- Check for Road Closures/Parking Fees: Before heading to the trailhead, know its location and check for road closures on the National Forest website. Some roads are closed seasonally and others depend on weather conditions. Be prepared to display a parking pass on your windshield/dashboard. Often times, you can pay for day use at the trailhead, so bring cash! I have an America the Beautiful pass, which is $80 per year and allows for admission to National Parks/Forests in most areas.
- Check Weather and Trail Conditions: See below for weather tips, but please know weather chances VERY quickly in the White Mountains! For every 1000 feet of elevation, the temperature average decreases by 3 degrees Fahrenheit… and winds can be intense.
- Pack Essentials: Be sure to pack the 10 Essentials for Hiking, in addition to extra layers and rain/wind jackets in case of inclement weather.
- Hike Safely: Before you go, tell a friend/family member where you’ll be hiking, as WiFi is weak in the mountains (which is the point, isn’t it?!). You may choose to bring a satellite phone if you have to communicate in case of an emergency. Follow the NH Hike Safe guidelines, Recreate Responsibly, and Leave No Trace Principles.
Weather and Trail Conditions
It’s VERY important to check weather before you go to the White Mountains! The Mount Washington summit winds have gusted to more than 100 mph in every month of the year AND set a world record for highest winds in the U.S. at 231 mph on April 12, 1934 (which has since been beat by Australia in 1996). As mentioned, the temperature drops about 3 degrees Fahrenheit with every 1,000 feet of elevation gain, so higher elevations = lower temperature. These are my favorite places to check weather in White Mountain National Forest:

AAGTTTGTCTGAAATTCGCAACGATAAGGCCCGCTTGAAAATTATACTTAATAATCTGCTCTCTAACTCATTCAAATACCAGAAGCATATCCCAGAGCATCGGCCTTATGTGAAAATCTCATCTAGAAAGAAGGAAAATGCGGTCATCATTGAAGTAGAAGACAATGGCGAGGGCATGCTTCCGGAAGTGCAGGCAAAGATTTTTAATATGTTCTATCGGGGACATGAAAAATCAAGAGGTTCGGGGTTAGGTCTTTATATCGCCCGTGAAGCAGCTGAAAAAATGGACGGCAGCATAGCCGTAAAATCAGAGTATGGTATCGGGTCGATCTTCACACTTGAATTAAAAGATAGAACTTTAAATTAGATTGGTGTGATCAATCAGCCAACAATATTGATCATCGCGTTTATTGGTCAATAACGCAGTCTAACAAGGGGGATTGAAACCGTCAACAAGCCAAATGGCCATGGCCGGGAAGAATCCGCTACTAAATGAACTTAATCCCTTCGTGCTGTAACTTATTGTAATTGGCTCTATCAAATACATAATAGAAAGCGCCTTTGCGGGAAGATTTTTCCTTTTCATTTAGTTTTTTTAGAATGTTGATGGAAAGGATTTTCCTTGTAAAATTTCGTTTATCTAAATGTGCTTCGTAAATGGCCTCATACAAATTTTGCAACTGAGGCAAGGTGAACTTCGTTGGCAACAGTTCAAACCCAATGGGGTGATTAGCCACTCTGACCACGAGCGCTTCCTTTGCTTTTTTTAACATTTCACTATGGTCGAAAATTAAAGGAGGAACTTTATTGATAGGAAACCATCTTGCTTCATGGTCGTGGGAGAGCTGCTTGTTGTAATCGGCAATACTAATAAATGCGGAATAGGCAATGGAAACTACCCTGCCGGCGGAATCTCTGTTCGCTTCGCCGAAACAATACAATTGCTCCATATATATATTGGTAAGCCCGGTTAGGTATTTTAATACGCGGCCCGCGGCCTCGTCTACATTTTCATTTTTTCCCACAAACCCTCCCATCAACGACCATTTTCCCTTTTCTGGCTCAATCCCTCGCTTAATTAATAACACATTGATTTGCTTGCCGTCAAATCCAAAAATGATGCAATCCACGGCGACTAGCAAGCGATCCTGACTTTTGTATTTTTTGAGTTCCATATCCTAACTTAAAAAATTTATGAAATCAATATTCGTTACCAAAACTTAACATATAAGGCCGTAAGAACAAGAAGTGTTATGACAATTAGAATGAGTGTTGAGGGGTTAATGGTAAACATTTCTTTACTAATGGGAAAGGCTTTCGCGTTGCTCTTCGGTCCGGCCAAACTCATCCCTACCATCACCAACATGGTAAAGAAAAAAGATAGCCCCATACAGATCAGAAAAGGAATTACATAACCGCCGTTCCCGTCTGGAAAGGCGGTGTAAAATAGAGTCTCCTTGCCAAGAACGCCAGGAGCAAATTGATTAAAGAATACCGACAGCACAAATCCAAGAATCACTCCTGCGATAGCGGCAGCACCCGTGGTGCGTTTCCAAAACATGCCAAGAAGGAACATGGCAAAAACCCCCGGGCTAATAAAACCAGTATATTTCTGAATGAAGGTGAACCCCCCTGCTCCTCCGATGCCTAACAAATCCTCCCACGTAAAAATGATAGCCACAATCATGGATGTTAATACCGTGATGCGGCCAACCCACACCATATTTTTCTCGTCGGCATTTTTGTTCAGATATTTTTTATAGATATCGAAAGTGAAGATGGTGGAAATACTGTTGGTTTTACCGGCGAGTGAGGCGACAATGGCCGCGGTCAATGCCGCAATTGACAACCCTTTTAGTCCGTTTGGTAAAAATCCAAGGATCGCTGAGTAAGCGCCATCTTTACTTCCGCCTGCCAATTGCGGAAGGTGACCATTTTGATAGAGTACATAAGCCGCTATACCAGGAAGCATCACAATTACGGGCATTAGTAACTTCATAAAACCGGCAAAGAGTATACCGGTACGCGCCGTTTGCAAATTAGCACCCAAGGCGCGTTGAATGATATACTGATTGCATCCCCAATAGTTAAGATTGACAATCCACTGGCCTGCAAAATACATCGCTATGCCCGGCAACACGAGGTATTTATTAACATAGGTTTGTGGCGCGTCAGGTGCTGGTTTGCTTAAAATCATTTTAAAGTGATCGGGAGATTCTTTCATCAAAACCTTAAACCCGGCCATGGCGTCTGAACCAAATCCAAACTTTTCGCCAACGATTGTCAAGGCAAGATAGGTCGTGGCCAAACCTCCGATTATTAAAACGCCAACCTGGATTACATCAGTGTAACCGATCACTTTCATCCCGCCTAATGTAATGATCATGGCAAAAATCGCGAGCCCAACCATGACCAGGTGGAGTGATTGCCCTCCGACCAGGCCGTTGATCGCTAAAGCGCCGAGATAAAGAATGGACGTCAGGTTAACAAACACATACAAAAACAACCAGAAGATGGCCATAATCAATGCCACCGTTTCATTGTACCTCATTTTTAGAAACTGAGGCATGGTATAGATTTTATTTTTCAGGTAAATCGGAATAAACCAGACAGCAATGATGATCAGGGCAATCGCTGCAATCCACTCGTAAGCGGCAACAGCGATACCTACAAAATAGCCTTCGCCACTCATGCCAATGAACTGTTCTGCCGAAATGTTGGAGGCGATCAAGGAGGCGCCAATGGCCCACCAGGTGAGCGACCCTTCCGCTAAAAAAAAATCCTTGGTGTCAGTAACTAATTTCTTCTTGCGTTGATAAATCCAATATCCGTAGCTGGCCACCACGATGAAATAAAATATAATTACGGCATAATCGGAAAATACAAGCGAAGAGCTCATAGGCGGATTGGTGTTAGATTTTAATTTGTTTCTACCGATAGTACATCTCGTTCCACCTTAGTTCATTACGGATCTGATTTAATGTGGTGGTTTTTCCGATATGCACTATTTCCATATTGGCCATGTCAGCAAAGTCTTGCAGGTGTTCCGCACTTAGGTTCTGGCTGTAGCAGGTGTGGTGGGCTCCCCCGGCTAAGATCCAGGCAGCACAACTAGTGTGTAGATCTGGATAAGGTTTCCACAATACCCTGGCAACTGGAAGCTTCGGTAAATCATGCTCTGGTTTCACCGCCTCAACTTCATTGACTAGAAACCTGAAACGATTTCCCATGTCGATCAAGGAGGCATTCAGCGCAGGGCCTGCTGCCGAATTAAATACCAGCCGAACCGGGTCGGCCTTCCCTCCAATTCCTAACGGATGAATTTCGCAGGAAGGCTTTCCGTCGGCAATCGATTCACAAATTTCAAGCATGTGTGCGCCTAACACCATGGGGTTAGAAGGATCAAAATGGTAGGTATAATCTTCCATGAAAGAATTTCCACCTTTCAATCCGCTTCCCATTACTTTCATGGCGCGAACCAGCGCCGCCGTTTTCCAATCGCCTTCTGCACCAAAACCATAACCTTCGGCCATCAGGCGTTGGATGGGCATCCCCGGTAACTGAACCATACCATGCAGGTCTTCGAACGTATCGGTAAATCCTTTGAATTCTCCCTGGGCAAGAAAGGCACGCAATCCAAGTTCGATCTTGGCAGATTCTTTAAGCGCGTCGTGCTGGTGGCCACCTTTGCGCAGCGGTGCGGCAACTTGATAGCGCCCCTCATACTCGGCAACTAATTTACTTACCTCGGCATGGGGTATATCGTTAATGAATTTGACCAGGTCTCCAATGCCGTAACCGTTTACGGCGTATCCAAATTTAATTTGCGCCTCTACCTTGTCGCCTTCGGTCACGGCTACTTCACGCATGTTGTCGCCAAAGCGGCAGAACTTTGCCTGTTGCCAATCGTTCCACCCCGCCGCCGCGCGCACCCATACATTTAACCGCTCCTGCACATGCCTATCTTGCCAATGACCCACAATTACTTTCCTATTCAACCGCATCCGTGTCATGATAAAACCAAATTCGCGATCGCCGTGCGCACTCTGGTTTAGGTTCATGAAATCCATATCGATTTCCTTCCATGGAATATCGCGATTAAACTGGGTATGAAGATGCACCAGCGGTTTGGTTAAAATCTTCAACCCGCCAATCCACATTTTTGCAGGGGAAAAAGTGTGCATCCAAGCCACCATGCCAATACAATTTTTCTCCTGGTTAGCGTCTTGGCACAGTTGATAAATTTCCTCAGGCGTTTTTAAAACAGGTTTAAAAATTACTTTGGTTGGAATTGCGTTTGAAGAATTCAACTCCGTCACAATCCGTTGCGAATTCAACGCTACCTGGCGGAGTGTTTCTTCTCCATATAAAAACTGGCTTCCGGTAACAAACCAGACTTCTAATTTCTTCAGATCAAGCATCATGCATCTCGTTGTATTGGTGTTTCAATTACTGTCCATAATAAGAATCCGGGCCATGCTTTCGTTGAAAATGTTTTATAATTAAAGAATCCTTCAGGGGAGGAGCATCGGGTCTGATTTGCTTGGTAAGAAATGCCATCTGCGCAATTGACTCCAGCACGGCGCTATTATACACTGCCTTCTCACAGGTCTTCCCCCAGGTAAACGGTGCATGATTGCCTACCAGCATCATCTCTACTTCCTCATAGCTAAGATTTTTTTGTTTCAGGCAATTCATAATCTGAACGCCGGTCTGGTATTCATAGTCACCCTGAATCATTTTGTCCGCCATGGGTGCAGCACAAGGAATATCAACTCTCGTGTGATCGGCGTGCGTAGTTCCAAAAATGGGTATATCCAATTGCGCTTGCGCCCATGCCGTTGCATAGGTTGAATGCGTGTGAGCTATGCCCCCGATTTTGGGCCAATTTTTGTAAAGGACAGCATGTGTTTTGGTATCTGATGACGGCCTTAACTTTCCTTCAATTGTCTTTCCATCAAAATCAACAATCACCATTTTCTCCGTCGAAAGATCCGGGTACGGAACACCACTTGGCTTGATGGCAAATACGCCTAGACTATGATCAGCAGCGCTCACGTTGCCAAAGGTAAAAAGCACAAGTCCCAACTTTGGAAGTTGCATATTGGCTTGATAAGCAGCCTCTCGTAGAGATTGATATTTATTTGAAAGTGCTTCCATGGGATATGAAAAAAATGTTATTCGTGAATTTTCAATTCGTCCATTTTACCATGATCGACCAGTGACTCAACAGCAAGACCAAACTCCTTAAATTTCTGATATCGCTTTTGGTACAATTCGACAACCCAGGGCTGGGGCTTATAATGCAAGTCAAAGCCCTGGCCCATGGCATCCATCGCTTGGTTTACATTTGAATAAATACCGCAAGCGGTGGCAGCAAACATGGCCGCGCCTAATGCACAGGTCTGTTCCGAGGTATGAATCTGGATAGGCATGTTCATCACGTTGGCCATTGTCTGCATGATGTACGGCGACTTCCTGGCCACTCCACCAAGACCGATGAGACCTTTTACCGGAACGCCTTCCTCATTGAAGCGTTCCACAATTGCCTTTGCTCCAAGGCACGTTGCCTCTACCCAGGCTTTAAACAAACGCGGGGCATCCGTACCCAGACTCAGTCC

- Mountain Forecast: Here you can check weather for specific mountain summits. This is not always the most accurate for weather, but the freezing levels tend to be more dependable.
- Mount Washington Observatory: Great to check Mount Washington real-time summit conditions, read the Mount Washington Summit Forecast, and the Higher Summits forecast for peaks in the region outside of Mount Washington (an awesome resource for the NH48!).
- NOAA Wind Chill: Use this for reference when determining risk of cold-related injuries.
For trail conditions, you can check the below websites for user feedback on their trail experiences. Please note, these sites are all subjective reports and individual trip reports may not be applicable based on your personal experience or the weather conditions you are traveling in. I usually like to check a variety of sources:
While there is a ton of information online, I still like to have books for reference when planning hikes and backpacking. These are my favorite books for reference and planning in the White Mountains:
AMC’s White Mountain Guide (30th Edition)
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Why I love it: This Mountain Guide has been coined the “Hikers Bible” of the White Mountains of New Hampshire. It includes SIX topographic maps of the White Mountains (please note, these are NOT waterproof!) and over 600 pages of trails and guidelines for every trip in the White Mountains.
AMC Best Day Hikes in the White Mountains (3rd Edition)
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Why I love it: There are full color photographs in this book, which certainly help to inspire adventure! It is a four-season guide to 60 different hikes in the White Mountains.
AMC’s Best Backpacking in New England (2nd Edition)